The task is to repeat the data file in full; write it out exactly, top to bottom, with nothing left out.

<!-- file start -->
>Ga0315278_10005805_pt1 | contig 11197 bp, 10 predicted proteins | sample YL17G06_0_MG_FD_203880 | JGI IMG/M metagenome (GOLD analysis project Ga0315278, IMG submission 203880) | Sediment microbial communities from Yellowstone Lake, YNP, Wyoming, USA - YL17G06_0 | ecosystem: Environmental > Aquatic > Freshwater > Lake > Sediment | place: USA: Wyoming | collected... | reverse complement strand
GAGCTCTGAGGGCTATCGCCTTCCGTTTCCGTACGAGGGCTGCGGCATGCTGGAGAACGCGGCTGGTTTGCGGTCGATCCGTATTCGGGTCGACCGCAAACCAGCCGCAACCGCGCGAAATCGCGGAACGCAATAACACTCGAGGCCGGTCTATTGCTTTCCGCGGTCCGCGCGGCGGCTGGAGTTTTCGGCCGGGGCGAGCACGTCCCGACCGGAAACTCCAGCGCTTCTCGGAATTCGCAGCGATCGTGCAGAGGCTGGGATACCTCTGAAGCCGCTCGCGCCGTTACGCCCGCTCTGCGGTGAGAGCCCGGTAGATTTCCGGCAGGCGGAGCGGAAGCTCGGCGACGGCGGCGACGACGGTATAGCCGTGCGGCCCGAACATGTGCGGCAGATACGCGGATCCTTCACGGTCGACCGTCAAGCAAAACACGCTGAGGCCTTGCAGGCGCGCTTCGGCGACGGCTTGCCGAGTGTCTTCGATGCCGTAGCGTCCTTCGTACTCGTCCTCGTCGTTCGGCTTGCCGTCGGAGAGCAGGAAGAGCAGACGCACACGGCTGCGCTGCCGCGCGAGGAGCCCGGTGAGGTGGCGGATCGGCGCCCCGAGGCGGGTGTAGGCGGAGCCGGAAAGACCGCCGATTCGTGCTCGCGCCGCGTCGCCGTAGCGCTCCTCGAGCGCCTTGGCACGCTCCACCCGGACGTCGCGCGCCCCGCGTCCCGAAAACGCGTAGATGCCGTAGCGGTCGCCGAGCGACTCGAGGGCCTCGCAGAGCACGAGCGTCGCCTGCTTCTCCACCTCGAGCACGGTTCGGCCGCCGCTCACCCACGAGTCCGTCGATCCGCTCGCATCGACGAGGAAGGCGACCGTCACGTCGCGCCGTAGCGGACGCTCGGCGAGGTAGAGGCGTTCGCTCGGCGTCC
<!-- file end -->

>Ga0315278_10005805_pt1 | contig 11197 bp, 10 predicted proteins | sample YL17G06_0_MG_FD_203880 | JGI IMG/M metagenome (GOLD analysis project Ga0315278, IMG submission 203880) | Sediment microbial communities from Yellowstone Lake, YNP, Wyoming, USA - YL17G06_0 | ecosystem: Environmental > Aquatic > Freshwater > Lake > Sediment | place: USA: Wyoming | collected... | reverse complement strand
GAGCTCTGAGGGCTATCGCCTTCCGTTTCCGTACGAGGGCTGCGGCATGCTGGAGAACGCGGCTGGTTTGCGGTCGATCCGTATTCGGGTCGACCGCAAACCAGCCGCAACCGCGCGAAATCGCGGAACGCAATAACACTCGAGGCCGGTCTATTGCTTTCCGCGGTCCGCGCGGCGGCTGGAGTTTTCGGCCGGGGCGAGCACGTCCCGACCGGAAACTCCAGCGCTTCTCGGAATTCGCAGCGATCGTGCAGAGGCTGGGATACCTCTGAAGCCGCTCGCGCCGTTACGCCCGCTCTGCGGTGAGAGCCCGGTAGATTTCCGGCAGGCGGAGCGGAAGCTCGGCGACGGCGGCGACGACGGTATAGCCGTGCGGCCCGAACATGTGCGGCAGATACGCGGATCCTTCACGGTCGACCGTCAAGCAAAACACGCTGAGGCCTTGCAGGCGCGCTTCGGCGACGGCTTGCCGAGTGTCTTCGATGCCGTAGCGTCCTTCGTACTCGTCCTCGTCGTTCGGCTTGCCGTCGGAGAGCAGGAAGAGCAGACGCACACGGCTGCGCTGCCGCGCGAGGAGCCCGGTGAGGTGGCGGATCGGCGCCCCGAGGCGGGTGTAGGCGGAGCCGGAAAGACCGCCGATTCGTGCTCGCGCCGCGTCGCCGTAGCGCTCCTCGAGCGCCTTGGCACGCTCCACCCGGACGTCGCGCGCCCCGCGTCCCGAAAACGCGTAGATGCCGTAGCGGTCGCCGAGCGACTCGAGGGCCTCGCAGAGCACGAGCGTCGCCTGCTTCTCCACCTCGAGCACGGTTCGGCCGCCGCTCACCCACGAGTCCGTCGATCCGCTCGCATCGACGAGGAAGGCGACCGTCACGTCGCGCCGTAGCGGACGCTCGGCGAGGTAGAGGCGTTCGCTCGGCGTCC